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*To*: tesla-at-pupman-dot-com*Subject*: Re: New Inductance Formula*From*: "Tesla list" <tesla-at-pupman-dot-com>*Date*: Fri, 03 May 2002 20:39:26 -0600*Resent-Date*: Fri, 3 May 2002 21:19:16 -0600*Resent-From*: tesla-at-pupman-dot-com*Resent-Message-ID*: <O7njqD.A.5FH.uM108-at-poodle>*Resent-Sender*: tesla-request-at-pupman-dot-com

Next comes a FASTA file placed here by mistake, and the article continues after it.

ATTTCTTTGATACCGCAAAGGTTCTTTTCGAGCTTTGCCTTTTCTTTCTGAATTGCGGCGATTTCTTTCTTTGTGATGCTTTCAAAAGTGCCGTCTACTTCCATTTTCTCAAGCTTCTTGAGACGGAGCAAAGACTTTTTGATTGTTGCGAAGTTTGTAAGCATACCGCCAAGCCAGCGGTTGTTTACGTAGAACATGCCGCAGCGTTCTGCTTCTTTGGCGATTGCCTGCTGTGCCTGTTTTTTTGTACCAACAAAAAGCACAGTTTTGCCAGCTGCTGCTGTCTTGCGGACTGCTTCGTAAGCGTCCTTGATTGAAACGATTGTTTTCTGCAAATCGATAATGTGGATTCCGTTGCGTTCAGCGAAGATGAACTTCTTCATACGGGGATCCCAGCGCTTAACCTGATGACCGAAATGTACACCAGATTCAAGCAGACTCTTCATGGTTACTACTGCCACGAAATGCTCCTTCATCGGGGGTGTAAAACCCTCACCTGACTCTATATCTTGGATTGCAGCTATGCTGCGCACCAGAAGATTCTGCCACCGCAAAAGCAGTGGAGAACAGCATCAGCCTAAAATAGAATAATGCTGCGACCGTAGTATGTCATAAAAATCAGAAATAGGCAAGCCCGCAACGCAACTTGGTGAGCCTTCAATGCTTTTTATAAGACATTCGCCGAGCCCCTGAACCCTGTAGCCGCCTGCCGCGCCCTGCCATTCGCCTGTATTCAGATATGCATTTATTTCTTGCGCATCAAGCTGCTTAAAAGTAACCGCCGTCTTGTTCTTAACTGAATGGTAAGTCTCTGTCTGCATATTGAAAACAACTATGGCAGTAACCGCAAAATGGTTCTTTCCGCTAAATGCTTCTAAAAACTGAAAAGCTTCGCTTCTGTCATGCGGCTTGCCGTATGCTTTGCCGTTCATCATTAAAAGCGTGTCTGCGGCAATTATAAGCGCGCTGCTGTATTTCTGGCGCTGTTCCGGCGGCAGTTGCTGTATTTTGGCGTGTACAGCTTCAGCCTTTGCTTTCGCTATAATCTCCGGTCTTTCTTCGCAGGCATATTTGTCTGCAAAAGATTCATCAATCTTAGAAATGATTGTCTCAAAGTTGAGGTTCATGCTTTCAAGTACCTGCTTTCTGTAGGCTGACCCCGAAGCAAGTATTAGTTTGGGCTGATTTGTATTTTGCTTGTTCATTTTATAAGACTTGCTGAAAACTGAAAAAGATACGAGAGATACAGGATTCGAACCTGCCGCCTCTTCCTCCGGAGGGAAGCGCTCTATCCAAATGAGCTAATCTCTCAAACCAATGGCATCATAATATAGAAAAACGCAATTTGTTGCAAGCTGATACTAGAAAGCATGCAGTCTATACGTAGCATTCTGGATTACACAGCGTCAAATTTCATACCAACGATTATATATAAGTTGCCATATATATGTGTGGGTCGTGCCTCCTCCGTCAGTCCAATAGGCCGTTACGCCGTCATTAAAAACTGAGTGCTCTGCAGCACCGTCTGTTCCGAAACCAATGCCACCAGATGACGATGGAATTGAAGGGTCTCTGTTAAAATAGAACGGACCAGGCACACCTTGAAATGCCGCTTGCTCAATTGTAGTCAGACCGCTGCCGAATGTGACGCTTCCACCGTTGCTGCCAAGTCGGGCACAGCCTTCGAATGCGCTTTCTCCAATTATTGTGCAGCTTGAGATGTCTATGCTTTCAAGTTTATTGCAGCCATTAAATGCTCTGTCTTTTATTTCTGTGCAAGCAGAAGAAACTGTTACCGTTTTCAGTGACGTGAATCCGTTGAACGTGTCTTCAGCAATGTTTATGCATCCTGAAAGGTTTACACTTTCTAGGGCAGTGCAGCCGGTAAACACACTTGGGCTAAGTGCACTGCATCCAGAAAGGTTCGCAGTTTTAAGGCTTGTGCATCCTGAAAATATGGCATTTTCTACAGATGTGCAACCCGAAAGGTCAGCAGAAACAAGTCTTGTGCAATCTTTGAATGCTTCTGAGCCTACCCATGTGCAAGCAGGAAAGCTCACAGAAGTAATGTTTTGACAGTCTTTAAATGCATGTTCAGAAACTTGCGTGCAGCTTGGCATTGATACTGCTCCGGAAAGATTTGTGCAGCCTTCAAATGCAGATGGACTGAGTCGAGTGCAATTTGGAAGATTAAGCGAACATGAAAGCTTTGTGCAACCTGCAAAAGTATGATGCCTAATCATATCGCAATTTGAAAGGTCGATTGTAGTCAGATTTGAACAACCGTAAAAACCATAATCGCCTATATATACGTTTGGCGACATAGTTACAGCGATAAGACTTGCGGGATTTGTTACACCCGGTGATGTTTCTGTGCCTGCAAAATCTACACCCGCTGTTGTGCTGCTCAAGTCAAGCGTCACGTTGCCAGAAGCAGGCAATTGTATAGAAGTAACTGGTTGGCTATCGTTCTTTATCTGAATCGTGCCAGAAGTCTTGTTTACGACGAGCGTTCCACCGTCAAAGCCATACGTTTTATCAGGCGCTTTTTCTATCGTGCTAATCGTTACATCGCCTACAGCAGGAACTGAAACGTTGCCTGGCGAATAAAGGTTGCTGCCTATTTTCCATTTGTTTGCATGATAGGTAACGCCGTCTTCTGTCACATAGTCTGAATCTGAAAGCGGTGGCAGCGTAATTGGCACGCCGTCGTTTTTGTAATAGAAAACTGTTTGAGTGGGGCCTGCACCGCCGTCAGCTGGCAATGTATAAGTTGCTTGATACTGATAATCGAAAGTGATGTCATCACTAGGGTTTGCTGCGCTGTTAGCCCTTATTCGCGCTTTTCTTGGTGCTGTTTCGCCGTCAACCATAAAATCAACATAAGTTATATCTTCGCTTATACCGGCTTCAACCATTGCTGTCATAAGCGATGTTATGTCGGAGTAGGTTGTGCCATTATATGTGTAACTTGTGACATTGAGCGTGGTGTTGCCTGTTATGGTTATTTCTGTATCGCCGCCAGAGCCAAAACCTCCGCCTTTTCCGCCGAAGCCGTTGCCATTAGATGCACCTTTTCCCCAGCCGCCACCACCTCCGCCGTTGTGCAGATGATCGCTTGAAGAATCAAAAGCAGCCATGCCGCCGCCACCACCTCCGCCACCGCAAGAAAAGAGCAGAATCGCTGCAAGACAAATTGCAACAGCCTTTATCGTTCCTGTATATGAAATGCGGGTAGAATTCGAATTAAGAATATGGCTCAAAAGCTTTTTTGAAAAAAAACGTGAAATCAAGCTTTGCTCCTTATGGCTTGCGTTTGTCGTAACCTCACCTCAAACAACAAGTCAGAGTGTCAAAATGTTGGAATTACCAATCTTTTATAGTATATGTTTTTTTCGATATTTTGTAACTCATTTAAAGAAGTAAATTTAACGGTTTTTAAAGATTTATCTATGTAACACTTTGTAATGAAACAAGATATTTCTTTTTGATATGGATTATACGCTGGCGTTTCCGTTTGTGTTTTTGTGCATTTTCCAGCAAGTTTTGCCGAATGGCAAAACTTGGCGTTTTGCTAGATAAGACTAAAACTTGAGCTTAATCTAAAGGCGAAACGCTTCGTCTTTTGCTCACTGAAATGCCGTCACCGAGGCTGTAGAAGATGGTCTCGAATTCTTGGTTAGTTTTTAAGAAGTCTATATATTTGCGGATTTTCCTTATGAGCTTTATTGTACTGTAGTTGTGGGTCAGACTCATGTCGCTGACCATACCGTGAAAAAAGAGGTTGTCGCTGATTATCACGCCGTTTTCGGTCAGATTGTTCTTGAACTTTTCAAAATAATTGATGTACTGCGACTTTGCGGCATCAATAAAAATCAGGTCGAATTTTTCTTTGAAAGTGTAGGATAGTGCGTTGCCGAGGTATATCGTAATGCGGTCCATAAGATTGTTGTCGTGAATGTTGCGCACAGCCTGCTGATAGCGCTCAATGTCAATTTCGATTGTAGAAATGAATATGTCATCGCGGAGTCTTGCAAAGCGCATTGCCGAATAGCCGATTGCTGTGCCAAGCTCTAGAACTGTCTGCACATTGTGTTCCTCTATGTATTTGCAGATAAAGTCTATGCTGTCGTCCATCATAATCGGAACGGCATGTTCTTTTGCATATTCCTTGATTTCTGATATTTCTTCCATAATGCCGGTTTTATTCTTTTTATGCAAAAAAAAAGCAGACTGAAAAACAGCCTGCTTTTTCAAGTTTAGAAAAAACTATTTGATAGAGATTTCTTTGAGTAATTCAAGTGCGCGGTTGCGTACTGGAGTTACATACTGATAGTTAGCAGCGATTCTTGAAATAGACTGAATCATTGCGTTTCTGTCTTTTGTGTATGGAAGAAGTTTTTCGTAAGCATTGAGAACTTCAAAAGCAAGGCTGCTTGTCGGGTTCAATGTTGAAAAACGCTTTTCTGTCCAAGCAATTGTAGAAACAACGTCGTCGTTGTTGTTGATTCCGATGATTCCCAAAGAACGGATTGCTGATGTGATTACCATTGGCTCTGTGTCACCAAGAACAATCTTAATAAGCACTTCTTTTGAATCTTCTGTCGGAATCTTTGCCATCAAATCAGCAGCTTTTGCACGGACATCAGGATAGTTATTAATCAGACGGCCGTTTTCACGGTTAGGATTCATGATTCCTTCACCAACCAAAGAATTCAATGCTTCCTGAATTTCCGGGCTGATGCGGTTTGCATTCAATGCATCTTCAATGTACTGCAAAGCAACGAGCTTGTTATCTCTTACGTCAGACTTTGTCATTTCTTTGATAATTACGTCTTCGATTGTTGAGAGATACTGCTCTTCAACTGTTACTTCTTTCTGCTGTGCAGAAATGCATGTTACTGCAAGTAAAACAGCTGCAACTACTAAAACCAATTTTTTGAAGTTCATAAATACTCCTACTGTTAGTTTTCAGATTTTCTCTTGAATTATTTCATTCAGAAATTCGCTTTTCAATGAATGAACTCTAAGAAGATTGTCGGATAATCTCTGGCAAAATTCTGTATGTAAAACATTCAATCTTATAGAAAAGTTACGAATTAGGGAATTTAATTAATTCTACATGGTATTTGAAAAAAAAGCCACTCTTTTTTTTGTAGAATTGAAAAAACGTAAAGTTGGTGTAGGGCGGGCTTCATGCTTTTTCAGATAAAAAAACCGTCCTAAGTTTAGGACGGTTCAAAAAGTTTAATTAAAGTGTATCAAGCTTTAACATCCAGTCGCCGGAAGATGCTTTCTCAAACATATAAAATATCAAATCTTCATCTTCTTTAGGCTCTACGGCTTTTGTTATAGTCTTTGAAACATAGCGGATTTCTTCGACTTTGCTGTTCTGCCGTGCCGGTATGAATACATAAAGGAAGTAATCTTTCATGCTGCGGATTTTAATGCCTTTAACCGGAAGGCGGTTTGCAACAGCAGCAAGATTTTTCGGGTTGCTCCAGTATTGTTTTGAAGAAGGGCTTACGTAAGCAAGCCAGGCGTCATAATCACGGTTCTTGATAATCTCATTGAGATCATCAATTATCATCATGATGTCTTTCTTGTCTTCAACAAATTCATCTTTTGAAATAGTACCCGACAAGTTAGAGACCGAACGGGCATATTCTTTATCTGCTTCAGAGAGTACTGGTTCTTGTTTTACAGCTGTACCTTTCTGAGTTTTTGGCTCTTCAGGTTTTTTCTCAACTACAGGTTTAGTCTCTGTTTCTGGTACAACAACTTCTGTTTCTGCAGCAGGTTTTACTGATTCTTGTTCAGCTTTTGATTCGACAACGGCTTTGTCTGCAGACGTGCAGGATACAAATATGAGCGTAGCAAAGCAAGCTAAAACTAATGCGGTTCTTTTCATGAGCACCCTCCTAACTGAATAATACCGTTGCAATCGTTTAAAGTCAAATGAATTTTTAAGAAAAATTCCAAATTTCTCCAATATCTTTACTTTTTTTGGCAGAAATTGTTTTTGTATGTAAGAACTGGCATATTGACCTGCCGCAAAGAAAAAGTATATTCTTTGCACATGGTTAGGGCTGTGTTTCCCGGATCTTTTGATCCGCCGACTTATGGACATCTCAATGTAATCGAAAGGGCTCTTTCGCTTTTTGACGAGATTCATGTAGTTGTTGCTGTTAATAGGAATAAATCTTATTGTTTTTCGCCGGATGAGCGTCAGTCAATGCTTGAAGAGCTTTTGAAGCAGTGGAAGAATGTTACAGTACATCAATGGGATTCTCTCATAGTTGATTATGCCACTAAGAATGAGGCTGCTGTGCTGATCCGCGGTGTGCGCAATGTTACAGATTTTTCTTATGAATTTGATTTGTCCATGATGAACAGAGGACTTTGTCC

Original poster: "Shaun Epp by way of Terry Fritz <twftesla-at-qwest-dot-net>" <scepp-at-mts-dot-net> Hello Dave, Antonio, and All I wanted to know where your correction factor comes from, >> Add a "correction factor" to the denominator, replacing l by (l+0.9*r): And Dave, the reason that inductance formula is way off is because it is missing a "pi", see below: ----- Original Message ----- From: "Tesla list" <tesla-at-pupman-dot-com> To: <tesla-at-pupman-dot-com> Sent: Friday, May 03, 2002 6:20 PM Subject: RE: New Inductance Formula > Original poster: "David Thomson by way of Terry Fritz <twftesla-at-qwest-dot-net>" <dave-at-volantis-dot-org> > > Hi Jim, > > >>>The inductance of a long solenoid is given, theoretically, by: > >>> eq1 >L=u0*a*N^2/l H > >> Where did you find this formula? > > >This is sort of the fundamental definition of inductance of a coil... from > first principles. You'll find it in any first year physics text. > > In the book Physics, by Edward R. McCliment, Univ of Iowa, the formula for > self inductance is given as: > > 4pi * km * R^2 * N^2 > Lself = -------------------- l Should read: 4 * pi^2 * 10^-7 * R^2 * N^2 Lself = ---------------------------------- l which is the expanded version of that physics text inductance formula for a long selenoid. I expanded u and area. --snip-- Shaun Epp

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